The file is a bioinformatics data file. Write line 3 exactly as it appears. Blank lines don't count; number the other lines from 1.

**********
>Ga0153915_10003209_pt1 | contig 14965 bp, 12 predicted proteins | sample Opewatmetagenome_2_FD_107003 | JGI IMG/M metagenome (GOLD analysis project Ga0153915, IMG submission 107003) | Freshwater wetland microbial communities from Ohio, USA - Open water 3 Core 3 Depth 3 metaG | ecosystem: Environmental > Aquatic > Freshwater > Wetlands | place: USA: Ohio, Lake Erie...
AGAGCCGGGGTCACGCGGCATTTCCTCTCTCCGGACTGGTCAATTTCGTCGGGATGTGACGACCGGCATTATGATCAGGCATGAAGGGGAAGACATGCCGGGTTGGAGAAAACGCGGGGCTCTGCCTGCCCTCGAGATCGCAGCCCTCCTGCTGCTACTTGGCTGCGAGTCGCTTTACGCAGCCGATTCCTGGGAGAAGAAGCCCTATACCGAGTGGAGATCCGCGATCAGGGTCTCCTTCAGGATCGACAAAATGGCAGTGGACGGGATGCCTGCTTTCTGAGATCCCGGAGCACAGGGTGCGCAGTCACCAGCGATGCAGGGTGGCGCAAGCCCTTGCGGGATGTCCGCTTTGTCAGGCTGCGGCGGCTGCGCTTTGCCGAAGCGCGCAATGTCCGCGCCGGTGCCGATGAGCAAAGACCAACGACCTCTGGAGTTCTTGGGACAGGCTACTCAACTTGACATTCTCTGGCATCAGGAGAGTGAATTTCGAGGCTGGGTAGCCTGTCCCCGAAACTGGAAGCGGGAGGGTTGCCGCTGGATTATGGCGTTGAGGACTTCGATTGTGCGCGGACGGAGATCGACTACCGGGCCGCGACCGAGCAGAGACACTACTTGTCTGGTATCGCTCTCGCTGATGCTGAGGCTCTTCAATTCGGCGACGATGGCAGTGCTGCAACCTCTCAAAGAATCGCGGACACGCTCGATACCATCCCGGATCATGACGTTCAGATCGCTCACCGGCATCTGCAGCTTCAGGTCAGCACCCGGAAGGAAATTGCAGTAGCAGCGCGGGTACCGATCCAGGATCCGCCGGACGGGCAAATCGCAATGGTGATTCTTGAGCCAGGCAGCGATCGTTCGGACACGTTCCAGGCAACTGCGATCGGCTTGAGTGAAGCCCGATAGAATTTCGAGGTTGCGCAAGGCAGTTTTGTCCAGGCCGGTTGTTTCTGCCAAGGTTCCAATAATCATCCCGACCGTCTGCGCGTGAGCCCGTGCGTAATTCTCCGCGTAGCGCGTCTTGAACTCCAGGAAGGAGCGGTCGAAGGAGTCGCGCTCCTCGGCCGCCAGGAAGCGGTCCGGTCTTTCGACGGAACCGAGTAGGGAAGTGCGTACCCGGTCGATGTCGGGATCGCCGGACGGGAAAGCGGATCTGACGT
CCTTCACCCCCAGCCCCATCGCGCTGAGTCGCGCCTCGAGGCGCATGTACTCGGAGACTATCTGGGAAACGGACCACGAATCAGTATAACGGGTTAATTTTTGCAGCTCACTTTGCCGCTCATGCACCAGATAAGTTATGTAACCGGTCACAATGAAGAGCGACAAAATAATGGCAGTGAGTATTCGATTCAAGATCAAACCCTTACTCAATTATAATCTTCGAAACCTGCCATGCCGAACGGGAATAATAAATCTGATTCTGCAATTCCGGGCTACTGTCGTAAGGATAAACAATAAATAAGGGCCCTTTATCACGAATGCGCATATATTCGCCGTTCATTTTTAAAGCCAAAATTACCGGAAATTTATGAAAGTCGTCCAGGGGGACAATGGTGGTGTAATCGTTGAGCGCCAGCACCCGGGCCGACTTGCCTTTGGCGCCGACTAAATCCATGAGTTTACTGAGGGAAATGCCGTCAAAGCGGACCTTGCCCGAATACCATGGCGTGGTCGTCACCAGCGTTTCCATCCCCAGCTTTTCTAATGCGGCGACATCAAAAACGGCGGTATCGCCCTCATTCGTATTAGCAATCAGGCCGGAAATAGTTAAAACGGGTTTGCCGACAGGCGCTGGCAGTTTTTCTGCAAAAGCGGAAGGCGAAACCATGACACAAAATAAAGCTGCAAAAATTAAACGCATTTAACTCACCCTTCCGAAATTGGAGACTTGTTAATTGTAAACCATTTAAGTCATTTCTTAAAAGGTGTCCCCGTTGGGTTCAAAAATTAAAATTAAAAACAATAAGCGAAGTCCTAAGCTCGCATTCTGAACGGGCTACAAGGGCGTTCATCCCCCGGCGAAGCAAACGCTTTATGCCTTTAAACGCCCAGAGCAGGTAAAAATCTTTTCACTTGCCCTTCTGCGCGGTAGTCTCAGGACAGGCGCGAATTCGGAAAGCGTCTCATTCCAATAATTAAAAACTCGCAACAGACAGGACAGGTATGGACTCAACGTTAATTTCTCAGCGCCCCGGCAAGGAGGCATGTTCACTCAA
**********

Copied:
CCTTCACCCCCAGCCCCATCGCGCTGAGTCGCGCCTCGAGGCGCATGTACTCGGAGACTATCTGGGAAACGGACCACGAATCAGTATAACGGGTTAATTTTTGCAGCTCACTTTGCCGCTCATGCACCAGATAAGTTATGTAACCGGTCACAATGAAGAGCGACAAAATAATGGCAGTGAGTATTCGATTCAAGATCAAACCCTTACTCAATTATAATCTTCGAAACCTGCCATGCCGAACGGGAATAATAAATCTGATTCTGCAATTCCGGGCTACTGTCGTAAGGATAAACAATAAATAAGGGCCCTTTATCACGAATGCGCATATATTCGCCGTTCATTTTTAAAGCCAAAATTACCGGAAATTTATGAAAGTCGTCCAGGGGGACAATGGTGGTGTAATCGTTGAGCGCCAGCACCCGGGCCGACTTGCCTTTGGCGCCGACTAAATCCATGAGTTTACTGAGGGAAATGCCGTCAAAGCGGACCTTGCCCGAATACCATGGCGTGGTCGTCACCAGCGTTTCCATCCCCAGCTTTTCTAATGCGGCGACATCAAAAACGGCGGTATCGCCCTCATTCGTATTAGCAATCAGGCCGGAAATAGTTAAAACGGGTTTGCCGACAGGCGCTGGCAGTTTTTCTGCAAAAGCGGAAGGCGAAACCATGACACAAAATAAAGCTGCAAAAATTAAACGCATTTAACTCACCCTTCCGAAATTGGAGACTTGTTAATTGTAAACCATTTAAGTCATTTCTTAAAAGGTGTCCCCGTTGGGTTCAAAAATTAAAATTAAAAACAATAAGCGAAGTCCTAAGCTCGCATTCTGAACGGGCTACAAGGGCGTTCATCCCCCGGCGAAGCAAACGCTTTATGCCTTTAAACGCCCAGAGCAGGTAAAAATCTTTTCACTTGCCCTTCTGCGCGGTAGTCTCAGGACAGGCGCGAATTCGGAAAGCGTCTCATTCCAATAATTAAAAACTCGCAACAGACAGGACAGGTATGGACTCAACGTTAATTTCTCAGCGCCCCGGCAAGGAGGCATGTTCACTCAA